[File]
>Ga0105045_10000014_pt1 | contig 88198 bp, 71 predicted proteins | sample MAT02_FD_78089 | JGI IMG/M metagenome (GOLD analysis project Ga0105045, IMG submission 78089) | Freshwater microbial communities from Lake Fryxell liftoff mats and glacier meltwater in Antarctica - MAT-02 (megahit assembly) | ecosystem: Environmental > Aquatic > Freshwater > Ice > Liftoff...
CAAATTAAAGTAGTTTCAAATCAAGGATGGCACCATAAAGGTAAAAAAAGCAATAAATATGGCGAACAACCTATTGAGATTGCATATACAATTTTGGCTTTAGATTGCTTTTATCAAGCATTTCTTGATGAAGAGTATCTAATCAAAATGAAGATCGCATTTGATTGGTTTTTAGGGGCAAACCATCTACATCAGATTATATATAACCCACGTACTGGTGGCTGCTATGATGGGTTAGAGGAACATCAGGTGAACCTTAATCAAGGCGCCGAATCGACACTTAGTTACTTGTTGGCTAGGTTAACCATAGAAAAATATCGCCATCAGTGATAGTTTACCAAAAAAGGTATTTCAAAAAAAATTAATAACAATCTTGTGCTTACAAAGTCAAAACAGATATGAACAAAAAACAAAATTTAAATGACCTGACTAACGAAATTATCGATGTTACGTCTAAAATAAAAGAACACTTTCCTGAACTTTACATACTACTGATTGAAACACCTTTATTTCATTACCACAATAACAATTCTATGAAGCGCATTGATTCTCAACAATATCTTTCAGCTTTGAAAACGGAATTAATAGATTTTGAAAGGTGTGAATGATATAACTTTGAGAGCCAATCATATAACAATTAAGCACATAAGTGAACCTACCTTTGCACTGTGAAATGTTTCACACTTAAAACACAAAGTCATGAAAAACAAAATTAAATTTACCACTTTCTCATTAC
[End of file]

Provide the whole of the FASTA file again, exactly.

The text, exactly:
>Ga0105045_10000014_pt1 | contig 88198 bp, 71 predicted proteins | sample MAT02_FD_78089 | JGI IMG/M metagenome (GOLD analysis project Ga0105045, IMG submission 78089) | Freshwater microbial communities from Lake Fryxell liftoff mats and glacier meltwater in Antarctica - MAT-02 (megahit assembly) | ecosystem: Environmental > Aquatic > Freshwater > Ice > Liftoff...
CAAATTAAAGTAGTTTCAAATCAAGGATGGCACCATAAAGGTAAAAAAAGCAATAAATATGGCGAACAACCTATTGAGATTGCATATACAATTTTGGCTTTAGATTGCTTTTATCAAGCATTTCTTGATGAAGAGTATCTAATCAAAATGAAGATCGCATTTGATTGGTTTTTAGGGGCAAACCATCTACATCAGATTATATATAACCCACGTACTGGTGGCTGCTATGATGGGTTAGAGGAACATCAGGTGAACCTTAATCAAGGCGCCGAATCGACACTTAGTTACTTGTTGGCTAGGTTAACCATAGAAAAATATCGCCATCAGTGATAGTTTACCAAAAAAGGTATTTCAAAAAAAATTAATAACAATCTTGTGCTTACAAAGTCAAAACAGATATGAACAAAAAACAAAATTTAAATGACCTGACTAACGAAATTATCGATGTTACGTCTAAAATAAAAGAACACTTTCCTGAACTTTACATACTACTGATTGAAACACCTTTATTTCATTACCACAATAACAATTCTATGAAGCGCATTGATTCTCAACAATATCTTTCAGCTTTGAAAACGGAATTAATAGATTTTGAAAGGTGTGAATGATATAACTTTGAGAGCCAATCATATAACAATTAAGCACATAAGTGAACCTACCTTTGCACTGTGAAATGTTTCACACTTAAAACACAAAGTCATGAAAAACAAAATTAAATTTACCACTTTCTCATTAC